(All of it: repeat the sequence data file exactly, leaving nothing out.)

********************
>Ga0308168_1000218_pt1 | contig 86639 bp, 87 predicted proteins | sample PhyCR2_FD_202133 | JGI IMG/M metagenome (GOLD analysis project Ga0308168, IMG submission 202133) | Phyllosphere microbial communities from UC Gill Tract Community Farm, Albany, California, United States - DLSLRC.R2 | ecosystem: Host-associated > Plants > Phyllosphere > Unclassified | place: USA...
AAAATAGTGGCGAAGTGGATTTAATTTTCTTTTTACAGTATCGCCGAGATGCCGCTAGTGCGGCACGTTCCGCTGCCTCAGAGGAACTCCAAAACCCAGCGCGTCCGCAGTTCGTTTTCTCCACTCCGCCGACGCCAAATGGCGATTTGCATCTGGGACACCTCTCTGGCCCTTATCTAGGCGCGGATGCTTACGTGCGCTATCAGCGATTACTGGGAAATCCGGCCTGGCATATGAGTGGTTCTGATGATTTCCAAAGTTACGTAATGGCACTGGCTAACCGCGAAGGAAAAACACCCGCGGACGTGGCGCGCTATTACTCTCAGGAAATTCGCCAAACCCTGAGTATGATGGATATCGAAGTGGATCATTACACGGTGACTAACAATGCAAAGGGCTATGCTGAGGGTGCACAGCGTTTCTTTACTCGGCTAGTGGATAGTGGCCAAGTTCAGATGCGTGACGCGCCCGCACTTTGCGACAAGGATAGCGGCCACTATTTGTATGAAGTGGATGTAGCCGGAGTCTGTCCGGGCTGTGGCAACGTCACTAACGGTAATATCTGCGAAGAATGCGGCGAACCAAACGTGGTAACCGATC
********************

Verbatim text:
>Ga0308168_1000218_pt1 | contig 86639 bp, 87 predicted proteins | sample PhyCR2_FD_202133 | JGI IMG/M metagenome (GOLD analysis project Ga0308168, IMG submission 202133) | Phyllosphere microbial communities from UC Gill Tract Community Farm, Albany, California, United States - DLSLRC.R2 | ecosystem: Host-associated > Plants > Phyllosphere > Unclassified | place: USA...
AAAATAGTGGCGAAGTGGATTTAATTTTCTTTTTACAGTATCGCCGAGATGCCGCTAGTGCGGCACGTTCCGCTGCCTCAGAGGAACTCCAAAACCCAGCGCGTCCGCAGTTCGTTTTCTCCACTCCGCCGACGCCAAATGGCGATTTGCATCTGGGACACCTCTCTGGCCCTTATCTAGGCGCGGATGCTTACGTGCGCTATCAGCGATTACTGGGAAATCCGGCCTGGCATATGAGTGGTTCTGATGATTTCCAAAGTTACGTAATGGCACTGGCTAACCGCGAAGGAAAAACACCCGCGGACGTGGCGCGCTATTACTCTCAGGAAATTCGCCAAACCCTGAGTATGATGGATATCGAAGTGGATCATTACACGGTGACTAACAATGCAAAGGGCTATGCTGAGGGTGCACAGCGTTTCTTTACTCGGCTAGTGGATAGTGGCCAAGTTCAGATGCGTGACGCGCCCGCACTTTGCGACAAGGATAGCGGCCACTATTTGTATGAAGTGGATGTAGCCGGAGTCTGTCCGGGCTGTGGCAACGTCACTAACGGTAATATCTGCGAAGAATGCGGCGAACCAAACGTGGTAACCGATC